…Adding… Press release…

The Illinois Business Immigration Coalition (IBIC) applauds the Illinois House of Representatives for passing HB2040, which garnered overwhelming bipartisan support and passed by 85 votes.

The bill will prohibit private civil detention facilities in Illinois, including the proposed U.S. Immigration and Customs Enforcement (ICE) immigrant detention facility in Dwight, Illinois. Immigrant detention centers do not keep our communities safe, and actually contribute to lower reporting rates of crime by immigrants due to the erosion of trust with law enforcement. Additionally, data demonstrates that the majority of immigrants detained or deported do not have criminal records, and in the past two years alone, Department of Homeland Security reported over 150% increase in the arrest and deportation of undocumented immigrants with no criminal record across the US.

International trade supports 1,711,100 Illinois jobs, or nearly 1 in 4 jobs. We rely on our global partnerships to grow our economy and workforce, and by passing HB2040, Illinois sends the message that we are a welcoming state and embrace the many contributions of our immigrant communities and will keep them safe.

IBIC thanks Chief Sponsor Kelly Cassidy and the Campaign for a Welcoming Illinois for leading this critical legislation.

IBIC encourages Illinois Senators and Governor Pritzker to ensure that this proposal is enshrined in law and that we continue to build a more welcoming and prosperous Illinois.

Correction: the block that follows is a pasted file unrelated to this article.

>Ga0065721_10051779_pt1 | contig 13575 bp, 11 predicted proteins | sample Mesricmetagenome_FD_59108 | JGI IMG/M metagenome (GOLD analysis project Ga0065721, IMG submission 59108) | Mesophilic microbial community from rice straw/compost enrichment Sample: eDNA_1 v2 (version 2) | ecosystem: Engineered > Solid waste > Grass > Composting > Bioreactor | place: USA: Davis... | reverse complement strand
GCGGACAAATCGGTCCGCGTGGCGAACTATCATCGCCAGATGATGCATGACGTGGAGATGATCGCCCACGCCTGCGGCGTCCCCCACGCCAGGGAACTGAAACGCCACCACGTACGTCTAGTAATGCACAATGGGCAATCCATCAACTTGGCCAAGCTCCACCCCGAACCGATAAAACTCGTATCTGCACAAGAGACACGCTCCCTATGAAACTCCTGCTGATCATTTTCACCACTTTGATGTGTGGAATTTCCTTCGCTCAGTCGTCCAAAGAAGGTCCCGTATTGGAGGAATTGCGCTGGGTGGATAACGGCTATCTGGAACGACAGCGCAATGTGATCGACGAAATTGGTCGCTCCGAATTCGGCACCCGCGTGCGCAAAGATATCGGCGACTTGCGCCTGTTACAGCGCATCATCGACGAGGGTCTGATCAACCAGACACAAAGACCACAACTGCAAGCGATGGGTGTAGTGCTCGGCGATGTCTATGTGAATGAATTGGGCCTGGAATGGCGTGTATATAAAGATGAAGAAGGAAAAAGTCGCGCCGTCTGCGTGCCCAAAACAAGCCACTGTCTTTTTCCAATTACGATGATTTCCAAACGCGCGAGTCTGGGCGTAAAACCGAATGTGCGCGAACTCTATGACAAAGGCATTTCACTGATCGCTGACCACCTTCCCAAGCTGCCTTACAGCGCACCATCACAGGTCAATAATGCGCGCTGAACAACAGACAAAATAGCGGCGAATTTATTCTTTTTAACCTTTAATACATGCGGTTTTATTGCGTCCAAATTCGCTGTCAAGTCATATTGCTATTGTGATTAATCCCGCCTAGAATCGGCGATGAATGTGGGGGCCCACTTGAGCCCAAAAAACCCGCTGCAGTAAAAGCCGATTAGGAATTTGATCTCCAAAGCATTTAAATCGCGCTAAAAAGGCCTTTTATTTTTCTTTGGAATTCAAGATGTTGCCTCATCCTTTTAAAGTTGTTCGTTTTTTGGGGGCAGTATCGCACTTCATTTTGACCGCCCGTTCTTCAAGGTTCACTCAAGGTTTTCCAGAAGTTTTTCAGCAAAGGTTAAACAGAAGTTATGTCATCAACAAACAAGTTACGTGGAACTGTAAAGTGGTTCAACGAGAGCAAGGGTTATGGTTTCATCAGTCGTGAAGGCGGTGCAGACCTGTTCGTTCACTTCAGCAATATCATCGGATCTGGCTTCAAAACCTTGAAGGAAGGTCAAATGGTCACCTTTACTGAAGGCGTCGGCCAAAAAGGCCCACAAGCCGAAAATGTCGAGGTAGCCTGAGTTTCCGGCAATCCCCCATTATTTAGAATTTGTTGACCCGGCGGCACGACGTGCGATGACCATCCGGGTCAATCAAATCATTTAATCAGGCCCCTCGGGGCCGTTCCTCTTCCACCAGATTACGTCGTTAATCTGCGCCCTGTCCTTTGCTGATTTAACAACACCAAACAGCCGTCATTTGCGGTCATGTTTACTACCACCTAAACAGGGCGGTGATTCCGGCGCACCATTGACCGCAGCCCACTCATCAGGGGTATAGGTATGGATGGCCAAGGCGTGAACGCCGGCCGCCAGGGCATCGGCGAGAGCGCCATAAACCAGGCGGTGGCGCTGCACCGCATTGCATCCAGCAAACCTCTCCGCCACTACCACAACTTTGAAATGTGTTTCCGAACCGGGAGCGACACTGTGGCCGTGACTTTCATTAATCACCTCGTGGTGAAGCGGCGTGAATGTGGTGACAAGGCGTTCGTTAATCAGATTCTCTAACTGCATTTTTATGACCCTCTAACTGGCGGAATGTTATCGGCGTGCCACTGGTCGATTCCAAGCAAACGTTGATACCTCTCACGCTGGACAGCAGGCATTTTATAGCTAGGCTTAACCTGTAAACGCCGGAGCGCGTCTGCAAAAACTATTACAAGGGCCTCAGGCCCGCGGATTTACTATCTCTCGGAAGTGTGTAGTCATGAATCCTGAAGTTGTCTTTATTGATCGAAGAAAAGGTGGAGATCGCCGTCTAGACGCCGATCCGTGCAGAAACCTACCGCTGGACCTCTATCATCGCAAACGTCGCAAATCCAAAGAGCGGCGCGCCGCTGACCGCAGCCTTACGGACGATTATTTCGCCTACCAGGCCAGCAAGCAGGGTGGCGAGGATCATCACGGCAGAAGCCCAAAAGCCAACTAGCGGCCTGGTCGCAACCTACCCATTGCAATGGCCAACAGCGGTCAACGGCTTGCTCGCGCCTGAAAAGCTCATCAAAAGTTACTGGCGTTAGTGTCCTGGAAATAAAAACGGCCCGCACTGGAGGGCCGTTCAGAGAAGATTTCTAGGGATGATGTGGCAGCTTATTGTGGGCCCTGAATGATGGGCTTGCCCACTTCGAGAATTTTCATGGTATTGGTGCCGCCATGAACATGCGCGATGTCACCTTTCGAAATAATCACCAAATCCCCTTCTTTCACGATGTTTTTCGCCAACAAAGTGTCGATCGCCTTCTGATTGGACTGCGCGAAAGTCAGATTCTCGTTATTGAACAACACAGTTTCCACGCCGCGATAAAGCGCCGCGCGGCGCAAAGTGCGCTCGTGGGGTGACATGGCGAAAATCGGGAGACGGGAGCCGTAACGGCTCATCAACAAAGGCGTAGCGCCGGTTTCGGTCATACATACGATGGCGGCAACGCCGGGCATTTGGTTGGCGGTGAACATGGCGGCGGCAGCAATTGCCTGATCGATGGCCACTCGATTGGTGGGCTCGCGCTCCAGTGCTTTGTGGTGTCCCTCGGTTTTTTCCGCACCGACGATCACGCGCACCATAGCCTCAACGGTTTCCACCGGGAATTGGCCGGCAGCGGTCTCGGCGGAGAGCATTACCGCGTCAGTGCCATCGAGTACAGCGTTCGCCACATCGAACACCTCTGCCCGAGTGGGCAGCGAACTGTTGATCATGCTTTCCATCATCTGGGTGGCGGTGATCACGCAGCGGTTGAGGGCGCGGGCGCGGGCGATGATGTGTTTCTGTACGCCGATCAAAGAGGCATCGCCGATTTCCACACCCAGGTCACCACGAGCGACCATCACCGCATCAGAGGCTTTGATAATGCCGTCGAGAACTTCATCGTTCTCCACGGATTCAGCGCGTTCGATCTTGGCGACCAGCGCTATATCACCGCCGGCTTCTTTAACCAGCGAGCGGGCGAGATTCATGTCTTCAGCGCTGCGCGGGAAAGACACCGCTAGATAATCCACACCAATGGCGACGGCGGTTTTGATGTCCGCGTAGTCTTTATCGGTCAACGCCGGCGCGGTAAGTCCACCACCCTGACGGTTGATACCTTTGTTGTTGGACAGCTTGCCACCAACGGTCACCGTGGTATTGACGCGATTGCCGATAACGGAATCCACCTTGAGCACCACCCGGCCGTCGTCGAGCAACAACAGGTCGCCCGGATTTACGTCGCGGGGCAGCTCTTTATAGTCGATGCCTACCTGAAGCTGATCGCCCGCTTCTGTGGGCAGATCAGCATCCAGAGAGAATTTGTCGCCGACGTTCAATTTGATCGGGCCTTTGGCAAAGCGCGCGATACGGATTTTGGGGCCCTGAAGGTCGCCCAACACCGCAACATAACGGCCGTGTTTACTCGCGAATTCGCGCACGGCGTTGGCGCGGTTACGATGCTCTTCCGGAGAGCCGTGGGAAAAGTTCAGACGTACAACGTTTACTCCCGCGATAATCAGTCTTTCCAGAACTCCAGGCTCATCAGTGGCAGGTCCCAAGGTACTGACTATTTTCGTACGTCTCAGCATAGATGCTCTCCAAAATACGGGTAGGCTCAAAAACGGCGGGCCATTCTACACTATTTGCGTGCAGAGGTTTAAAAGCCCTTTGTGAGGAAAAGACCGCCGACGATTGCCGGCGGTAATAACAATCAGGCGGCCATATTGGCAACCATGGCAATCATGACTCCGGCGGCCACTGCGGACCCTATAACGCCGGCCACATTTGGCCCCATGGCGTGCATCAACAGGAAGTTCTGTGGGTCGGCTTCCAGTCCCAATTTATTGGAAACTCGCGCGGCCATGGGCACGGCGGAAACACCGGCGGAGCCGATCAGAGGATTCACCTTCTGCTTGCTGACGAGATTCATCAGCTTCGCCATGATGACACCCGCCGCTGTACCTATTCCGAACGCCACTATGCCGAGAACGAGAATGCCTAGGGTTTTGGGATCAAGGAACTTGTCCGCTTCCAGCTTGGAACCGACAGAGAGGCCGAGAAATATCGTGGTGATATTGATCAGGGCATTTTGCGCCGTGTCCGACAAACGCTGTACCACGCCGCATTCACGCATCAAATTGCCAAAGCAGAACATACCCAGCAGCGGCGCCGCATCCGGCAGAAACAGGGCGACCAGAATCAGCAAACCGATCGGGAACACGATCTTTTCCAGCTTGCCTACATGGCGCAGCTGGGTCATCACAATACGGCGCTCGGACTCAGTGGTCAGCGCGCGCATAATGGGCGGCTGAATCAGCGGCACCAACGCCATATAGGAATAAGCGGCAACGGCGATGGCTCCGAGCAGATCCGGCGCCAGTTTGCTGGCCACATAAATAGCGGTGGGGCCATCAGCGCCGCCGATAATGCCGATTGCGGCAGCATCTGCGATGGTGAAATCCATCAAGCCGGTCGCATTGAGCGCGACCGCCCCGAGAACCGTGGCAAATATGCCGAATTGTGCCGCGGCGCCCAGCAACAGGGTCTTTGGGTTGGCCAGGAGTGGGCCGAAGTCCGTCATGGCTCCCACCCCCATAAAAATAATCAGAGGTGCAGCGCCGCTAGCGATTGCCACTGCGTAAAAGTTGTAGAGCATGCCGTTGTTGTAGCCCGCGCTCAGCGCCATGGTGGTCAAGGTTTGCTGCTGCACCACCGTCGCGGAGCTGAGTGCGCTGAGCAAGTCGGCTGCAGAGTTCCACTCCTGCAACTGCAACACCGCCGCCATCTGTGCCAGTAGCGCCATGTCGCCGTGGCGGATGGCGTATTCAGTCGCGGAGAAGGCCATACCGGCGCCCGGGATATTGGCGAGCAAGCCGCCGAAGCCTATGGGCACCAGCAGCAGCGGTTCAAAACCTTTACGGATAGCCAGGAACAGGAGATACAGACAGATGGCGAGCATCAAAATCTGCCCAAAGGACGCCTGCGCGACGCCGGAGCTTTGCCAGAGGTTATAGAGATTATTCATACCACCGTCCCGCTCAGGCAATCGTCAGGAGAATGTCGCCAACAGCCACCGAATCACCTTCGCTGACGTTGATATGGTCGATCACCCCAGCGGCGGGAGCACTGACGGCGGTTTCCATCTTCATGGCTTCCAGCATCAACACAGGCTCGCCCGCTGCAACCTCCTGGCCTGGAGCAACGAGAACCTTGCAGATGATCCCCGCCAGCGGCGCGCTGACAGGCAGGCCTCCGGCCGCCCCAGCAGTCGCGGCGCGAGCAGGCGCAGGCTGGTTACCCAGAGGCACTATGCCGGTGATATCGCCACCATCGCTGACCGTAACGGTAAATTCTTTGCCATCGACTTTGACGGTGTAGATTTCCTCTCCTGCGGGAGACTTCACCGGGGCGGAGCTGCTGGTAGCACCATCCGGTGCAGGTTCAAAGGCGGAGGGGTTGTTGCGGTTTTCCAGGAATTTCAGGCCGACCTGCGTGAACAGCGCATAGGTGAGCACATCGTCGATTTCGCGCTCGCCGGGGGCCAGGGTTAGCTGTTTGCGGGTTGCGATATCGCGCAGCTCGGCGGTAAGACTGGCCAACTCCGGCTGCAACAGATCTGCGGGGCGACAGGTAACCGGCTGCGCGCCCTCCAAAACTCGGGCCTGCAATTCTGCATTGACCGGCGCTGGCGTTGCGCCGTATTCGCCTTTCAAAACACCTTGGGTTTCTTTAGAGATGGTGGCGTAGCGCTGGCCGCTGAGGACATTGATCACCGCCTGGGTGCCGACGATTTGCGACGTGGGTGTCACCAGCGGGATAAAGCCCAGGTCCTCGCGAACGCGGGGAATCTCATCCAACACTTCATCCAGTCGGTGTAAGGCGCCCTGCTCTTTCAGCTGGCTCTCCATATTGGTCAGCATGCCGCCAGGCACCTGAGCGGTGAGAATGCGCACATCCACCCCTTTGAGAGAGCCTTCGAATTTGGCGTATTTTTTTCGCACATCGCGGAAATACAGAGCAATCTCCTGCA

- Posted by Rich Miller        

19 Comments »
  1. - Da Big Bad Wolf - Thursday, Apr 11, 19 @ 1:28 pm:

    “Civil detention” sounds like something out of a Charles Dickens novel.


  2. - wordslinger - Thursday, Apr 11, 19 @ 1:33 pm:

    Lot of horror stories come out of those private detention facilities.

    I imagine some of those GOP “yes” voters had visions of Baby Cage Supporter direct mail pieces.


  3. - Nanker Phelge - Thursday, Apr 11, 19 @ 1:39 pm:

    What ever happened to job creation?

    A private company would not be trying to build an illegal immigrant detention center if the federal government didn’t need more beds. It is going to get built somewhere. Why not Illinois?


  4. - PJ - Thursday, Apr 11, 19 @ 1:45 pm:

    ==Why not Illinois?==

    Try reading up on the conditions of private prisons and detention centers in America. It’s odious. We’re one of the only countries in the first world that allows private contractors to profit from human detention, with all the incumbent incentives to cut every corner for the sake of a buck. It’s disgusting, and if Wisconsin wants it, go ahead.


  5. - Da Big Bad Wolf - Thursday, Apr 11, 19 @ 1:58 pm:

    ==What ever happened to job creation?==

    Dwight is 37 minutes from Marseilles where the federal government has committed to spend 5 million for an automated record fire range for the Illinois Army National Guard. This project is in jeopardy because of the emergency border wall funding. Getting this project to be out of jeopardy should be priority for those who want job creation.

    https://www.duckworth.senate.gov/news/press-releases/duckworth-statement-on-trump-proposal-to-take-money-from-illinois-military-facilities-for-border-wall


  6. - PublicServant - Thursday, Apr 11, 19 @ 1:58 pm:

    ===What ever happened to job creation?===

    1) See you in church.
    2) We don’t need those kinds of jobs.


  7. - lakeside - Thursday, Apr 11, 19 @ 2:05 pm:

    ==It is going to get built somewhere. Why not Illinois?==